Tuesday, December 14, 2010
Silver market experts have long pointed to the massive short position held by several major banks as the prime reason for the metal being underpriced and the only commodity still trading below its all-time high of thirty years ago.
But the headlines in the Financial Times today announced that JP Morgan has ‘materially reduced’ its position in silver to counter these allegations which it denies. It is perhaps no coincidence that silver is up 70 per cent since August.......read on
U.S. Representative Ron Paul, a Republican from Texas, talks about the Federal Reserve's response to the financial crisis and the bank's that borrowed from the Fed's Term Auction Facility. Paul speaks with Pimm Fox on Bloomberg Television's "Taking Stock.".........watch here
December 8, 2010
Good morning and thanks to Terrapinn, and especially Matt Bednarsky, for the kind invitation to speak with you today.
Today, I’m going to spend a few minutes talking about speed. That is, speed not only with regard to computers in trading but also to regulation. Together, we’re all going boldly where no man has gone before. I’ll also share with you a few of my thoughts about the happenings and changes that are occurring in Washington that will impact Wall Street and LaSalle Street and a bunch of people on streets that not many folks have even heard about.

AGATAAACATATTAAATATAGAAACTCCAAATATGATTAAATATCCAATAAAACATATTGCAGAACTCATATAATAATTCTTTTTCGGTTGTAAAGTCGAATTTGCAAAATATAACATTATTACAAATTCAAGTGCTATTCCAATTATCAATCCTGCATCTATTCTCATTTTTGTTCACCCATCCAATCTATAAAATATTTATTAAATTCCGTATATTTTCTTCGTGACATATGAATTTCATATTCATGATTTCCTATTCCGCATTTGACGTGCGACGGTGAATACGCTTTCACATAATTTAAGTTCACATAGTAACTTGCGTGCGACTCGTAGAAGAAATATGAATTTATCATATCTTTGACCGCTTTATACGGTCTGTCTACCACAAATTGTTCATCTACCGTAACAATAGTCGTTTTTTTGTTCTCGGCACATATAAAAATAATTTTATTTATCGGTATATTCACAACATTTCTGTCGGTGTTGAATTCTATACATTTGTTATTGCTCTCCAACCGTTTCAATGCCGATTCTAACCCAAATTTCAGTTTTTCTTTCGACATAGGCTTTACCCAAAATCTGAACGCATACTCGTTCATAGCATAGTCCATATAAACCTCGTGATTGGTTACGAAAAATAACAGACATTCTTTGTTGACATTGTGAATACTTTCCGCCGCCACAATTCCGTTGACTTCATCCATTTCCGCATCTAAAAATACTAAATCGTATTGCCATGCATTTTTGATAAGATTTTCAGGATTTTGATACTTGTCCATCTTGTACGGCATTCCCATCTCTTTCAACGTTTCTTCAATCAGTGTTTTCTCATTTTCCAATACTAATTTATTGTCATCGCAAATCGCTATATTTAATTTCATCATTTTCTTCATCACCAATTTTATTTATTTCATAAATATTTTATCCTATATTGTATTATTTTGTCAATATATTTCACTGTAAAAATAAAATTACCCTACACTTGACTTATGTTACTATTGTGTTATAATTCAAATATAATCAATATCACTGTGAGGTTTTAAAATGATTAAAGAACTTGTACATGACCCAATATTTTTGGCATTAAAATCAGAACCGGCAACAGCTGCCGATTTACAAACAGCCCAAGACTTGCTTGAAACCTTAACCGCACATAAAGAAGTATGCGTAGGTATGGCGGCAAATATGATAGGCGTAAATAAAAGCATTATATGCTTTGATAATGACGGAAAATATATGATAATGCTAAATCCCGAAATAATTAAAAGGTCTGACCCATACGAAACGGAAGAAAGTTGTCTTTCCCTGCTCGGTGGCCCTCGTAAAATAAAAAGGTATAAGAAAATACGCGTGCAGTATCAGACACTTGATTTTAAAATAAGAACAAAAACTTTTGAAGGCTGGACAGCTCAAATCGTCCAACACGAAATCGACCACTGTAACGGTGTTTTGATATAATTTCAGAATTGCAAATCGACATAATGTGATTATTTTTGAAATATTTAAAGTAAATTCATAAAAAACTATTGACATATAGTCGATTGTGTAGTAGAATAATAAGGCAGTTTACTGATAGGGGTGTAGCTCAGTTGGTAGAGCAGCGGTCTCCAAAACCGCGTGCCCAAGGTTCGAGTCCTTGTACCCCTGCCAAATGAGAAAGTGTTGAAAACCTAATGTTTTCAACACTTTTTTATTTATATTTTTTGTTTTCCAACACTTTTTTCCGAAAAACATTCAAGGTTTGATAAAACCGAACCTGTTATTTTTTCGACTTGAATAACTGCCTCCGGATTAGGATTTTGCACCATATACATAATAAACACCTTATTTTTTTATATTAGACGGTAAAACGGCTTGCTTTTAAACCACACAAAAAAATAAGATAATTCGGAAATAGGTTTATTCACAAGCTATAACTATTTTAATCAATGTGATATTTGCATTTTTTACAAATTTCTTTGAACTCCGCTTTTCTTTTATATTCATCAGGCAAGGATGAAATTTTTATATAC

Streets With No Name
In fact, forget about Wall Street or LaSalle, it really doesn’t matter the name of your street at all. Many High Frequency Trading (HFT) and other financial trading firms don’t even have offices in New York or Chicago, let alone London, Hong Kong or Singapore. If you have a connection, you can trade, and trade they do. A recent report says HFT firms account for about 50 percent of European markets. Our CFTC economists say high frequency traders (HFTs) account for roughly a third of all trading volume on regulated U.S. futures exchanges.......read on
9 December 2010
Both countries' central banks engaged in a money-printing orgy to counter the Financial Crisis in 2008. Now they're butting heads on the consequences of their actions: the US Federal Reserve wants to create inflation, while China wants to aggressively halt it.
This is IT, the #1 dynamic for the financial markets going forward. How this plays out will impact everything from the US Dollar's reserve currency status to where the stock markets will head.
With that in mind, we need to consider the power dynamics between these two countries from a monetary perspective.